6.Caroli A, Cardillo M, Galea R, Biasucci L. (2013) Potential therapeutic role of microRNAs in ischemic heart disease.". Journal of cardiology 61(5), 315-32. Search at Google Scholar
    7.Felekkis K, Touvana E, Stefanou C, Deltas C. (2010) microRNAs: a newly described class of encoded molecules that play a role in health and disease.". Hippokratia 14(4), 236-240. Search at Google Scholar
    8.Abdellatif M. (2012) Differential expression of microRNAs in different disease states.". Circulation research 110(4), 638-650. Search at Google Scholar
    9.Ren X, Wu J, Wang X, Sartor M, Qian J et al. (2009) MicroRNA-320 is involved in the regulation of cardiac ischemia/reperfusion injury by targeting heat-shock protein 2.. Circulation 119(17), 2357-2366. Search at Google Scholar
    10.Friedman R, Farh K, Burge C, Bartel D. (2009) Most mammalian mRNAs are conserved targets of microRNAs.". Genome research 19(1), 92-105. Search at Google Scholar
    11.Rana T. (2007) Illuminating the silence: understanding the structure and function of small RNAs.". Nature reviews Molecular cell biology 8(1), 23-36. Search at Google Scholar
    12.Vasudevan S, Tong Y, Steitz J. (2007) Switching from repression to activation: microRNAs can up-regulate translation.". Science 318(5858), 1931-1934. Search at Google Scholar
    13.Dahlöf B. (2010) Cardiovascular disease risk factors: epidemiology and risk assessment.". The American journal of cardiology 105(1), 3-9. Search at Google Scholar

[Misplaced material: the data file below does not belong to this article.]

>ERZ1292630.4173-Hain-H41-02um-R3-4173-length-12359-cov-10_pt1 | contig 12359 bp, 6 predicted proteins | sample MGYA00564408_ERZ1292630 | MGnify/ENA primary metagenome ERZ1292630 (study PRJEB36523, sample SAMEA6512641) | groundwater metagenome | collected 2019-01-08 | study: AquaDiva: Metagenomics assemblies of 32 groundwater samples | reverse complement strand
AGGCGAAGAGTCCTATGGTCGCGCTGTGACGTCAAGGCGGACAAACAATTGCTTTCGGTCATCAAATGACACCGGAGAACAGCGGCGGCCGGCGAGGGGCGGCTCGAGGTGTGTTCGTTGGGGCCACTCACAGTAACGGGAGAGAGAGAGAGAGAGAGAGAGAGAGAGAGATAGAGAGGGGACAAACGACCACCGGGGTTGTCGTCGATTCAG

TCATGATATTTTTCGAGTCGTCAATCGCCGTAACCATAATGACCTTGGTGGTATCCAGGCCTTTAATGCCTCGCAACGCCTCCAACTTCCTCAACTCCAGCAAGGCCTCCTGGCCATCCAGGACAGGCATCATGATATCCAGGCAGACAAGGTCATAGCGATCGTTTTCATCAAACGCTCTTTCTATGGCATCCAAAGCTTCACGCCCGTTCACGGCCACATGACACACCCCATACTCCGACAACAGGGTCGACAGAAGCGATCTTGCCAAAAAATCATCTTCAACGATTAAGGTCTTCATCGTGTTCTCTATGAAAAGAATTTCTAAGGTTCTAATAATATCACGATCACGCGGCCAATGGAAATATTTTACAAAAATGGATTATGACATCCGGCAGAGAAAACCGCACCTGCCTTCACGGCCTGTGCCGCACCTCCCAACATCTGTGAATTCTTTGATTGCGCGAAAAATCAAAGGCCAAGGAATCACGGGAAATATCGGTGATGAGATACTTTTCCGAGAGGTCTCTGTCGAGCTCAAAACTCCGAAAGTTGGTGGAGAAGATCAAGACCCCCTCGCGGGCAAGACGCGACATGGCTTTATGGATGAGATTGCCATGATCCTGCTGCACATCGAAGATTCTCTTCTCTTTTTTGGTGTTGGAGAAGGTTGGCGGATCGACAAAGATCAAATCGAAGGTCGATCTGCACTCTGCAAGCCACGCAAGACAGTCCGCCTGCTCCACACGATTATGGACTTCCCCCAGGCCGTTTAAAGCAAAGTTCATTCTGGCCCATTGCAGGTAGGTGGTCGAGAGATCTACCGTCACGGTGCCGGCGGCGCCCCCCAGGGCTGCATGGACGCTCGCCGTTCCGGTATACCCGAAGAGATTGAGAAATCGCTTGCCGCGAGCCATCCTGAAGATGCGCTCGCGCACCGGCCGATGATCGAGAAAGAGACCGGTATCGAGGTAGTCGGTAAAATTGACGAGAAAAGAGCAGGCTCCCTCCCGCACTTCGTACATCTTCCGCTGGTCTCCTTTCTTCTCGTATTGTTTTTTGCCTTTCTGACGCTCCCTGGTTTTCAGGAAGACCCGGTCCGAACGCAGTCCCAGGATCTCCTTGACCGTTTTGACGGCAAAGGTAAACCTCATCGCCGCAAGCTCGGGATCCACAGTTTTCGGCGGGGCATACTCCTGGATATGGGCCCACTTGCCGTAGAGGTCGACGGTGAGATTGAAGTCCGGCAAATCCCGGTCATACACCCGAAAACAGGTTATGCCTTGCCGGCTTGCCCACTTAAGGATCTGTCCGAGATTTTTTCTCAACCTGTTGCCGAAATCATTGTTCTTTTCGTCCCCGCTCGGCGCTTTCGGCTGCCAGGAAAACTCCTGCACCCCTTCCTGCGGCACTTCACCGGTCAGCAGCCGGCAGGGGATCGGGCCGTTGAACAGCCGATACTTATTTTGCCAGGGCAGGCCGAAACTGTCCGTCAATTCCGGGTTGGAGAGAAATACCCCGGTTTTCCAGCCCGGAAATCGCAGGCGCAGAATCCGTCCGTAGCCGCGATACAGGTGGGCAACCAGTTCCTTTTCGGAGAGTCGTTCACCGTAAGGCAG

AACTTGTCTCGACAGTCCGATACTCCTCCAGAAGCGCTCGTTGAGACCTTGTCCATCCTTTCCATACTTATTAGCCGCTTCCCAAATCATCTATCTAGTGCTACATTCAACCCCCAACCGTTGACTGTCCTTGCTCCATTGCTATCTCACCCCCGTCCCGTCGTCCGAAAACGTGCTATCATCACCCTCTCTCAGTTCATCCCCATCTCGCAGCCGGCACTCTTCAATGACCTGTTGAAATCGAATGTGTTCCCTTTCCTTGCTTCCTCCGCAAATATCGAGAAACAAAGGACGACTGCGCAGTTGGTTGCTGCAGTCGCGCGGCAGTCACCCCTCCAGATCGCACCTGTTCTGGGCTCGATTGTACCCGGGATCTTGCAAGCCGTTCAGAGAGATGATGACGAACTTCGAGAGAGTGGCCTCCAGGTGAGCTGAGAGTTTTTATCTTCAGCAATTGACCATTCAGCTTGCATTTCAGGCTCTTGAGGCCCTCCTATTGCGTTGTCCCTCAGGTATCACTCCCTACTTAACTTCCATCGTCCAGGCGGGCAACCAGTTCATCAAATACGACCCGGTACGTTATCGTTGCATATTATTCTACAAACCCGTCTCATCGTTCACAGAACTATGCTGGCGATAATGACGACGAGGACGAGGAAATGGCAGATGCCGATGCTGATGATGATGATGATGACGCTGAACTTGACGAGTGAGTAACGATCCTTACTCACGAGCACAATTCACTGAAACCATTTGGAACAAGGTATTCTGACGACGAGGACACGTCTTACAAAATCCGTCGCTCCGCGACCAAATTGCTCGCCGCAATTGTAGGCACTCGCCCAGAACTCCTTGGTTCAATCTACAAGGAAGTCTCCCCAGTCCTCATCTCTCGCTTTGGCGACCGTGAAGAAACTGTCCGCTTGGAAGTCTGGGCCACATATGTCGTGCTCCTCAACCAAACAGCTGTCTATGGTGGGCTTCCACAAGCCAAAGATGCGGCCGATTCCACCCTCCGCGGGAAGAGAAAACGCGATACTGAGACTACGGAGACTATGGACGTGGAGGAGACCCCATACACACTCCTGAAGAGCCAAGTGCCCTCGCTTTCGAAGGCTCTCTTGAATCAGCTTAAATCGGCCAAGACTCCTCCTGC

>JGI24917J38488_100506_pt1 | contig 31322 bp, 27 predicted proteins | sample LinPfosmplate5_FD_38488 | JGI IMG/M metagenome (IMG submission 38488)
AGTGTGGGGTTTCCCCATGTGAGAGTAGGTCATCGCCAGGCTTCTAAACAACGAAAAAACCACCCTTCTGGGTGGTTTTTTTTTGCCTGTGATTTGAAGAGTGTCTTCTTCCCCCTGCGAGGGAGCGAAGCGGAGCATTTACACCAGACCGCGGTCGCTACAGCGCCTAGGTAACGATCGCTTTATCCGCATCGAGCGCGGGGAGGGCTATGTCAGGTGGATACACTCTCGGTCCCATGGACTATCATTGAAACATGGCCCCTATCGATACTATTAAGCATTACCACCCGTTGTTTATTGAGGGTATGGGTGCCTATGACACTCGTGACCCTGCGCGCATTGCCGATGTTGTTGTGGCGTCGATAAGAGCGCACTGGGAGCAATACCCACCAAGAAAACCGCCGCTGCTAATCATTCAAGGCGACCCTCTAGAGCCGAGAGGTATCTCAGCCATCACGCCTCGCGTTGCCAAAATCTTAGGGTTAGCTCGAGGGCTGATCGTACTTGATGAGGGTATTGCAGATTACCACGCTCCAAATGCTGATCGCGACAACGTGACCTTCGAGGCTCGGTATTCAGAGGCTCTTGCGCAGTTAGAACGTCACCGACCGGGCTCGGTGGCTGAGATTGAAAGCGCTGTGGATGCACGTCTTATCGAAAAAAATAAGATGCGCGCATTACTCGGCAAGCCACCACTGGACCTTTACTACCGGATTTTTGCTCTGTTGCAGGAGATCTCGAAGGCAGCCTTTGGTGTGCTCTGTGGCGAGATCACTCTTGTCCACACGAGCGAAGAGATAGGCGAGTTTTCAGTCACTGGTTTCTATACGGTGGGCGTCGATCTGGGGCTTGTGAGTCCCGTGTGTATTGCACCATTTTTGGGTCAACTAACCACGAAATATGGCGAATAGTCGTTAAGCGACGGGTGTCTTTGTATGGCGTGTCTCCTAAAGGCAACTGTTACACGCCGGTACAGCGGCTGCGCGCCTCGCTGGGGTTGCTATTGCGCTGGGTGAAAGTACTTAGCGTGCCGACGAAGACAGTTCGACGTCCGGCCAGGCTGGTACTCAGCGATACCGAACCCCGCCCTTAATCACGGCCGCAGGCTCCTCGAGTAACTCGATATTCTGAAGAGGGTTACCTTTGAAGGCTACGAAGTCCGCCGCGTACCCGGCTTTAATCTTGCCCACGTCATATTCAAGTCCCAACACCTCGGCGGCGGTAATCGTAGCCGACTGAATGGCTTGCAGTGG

14.Singh S, Dash A. (2008) Radioprotectants: Basic concepts, current status and future directions.". Drugs of the Future 33(8), 681. Search at Google Scholar
    15.Null G, MD C, ND M, Rasio D, Smith D.PhD Download the PDF of this entire report here.". Search at Google Scholar
    16.Rooij E, Sutherland L, Qi X, Richardson J, Hill J et al. (2007) Control of stress-dependent cardiac growth and gene expression by a microRNA.". Science 316(5824), 575-579. Search at Google Scholar
    17.Gupta S, Bang C, Thum T. (2010) Circulating microRNAs as biomarkers and potential paracrine mediators of cardiovascular disease.". Circulation: Cardiovascular Genetics 3(5), 484-488. Search at Google Scholar
    18.Cortez M, Calin G. (2009) MicroRNA identification in plasma and serum: a new tool to diagnose and monitor diseases." Expert opinion on biological therapy 9(6):. 703-711. Search at Google Scholar
    19.Dickinson B, Semus H, Montgomery R, Stack C, Latimer P et al. (2013) Plasma microRNAs serve as biomarkers of therapeutic efficacy and disease progression in hypertension‐induced heart failure.". European journal of heart failure 15(6), 650-659. Search at Google Scholar
    20.Moorman A, Webb S, Brown N, Lamers W, Anderson R. (2003) Development of the heart:(1) formation of the cardiac chambers and arterial trunks.". Heart 89(7), 806-814. Search at Google Scholar
    21.Morton S, Scherz P, Cordes K, Ivey K, Stainier D et al. (2008) microRNA-138 modulates cardiac patterning during embryonic development.". Proceedings of the National Academy of Sciences 105(46), 17830-17835. Search at Google Scholar
    22.Wystub K, Besser J, Bachmann A, Boettger T, Braun T. (2013) miR-1/133a clusters cooperatively specify the cardiomyogenic lineage by adjustment of myocardin levels during embryonic heart development.". PLoS Genet 9(9), 1003793. Search at Google Scholar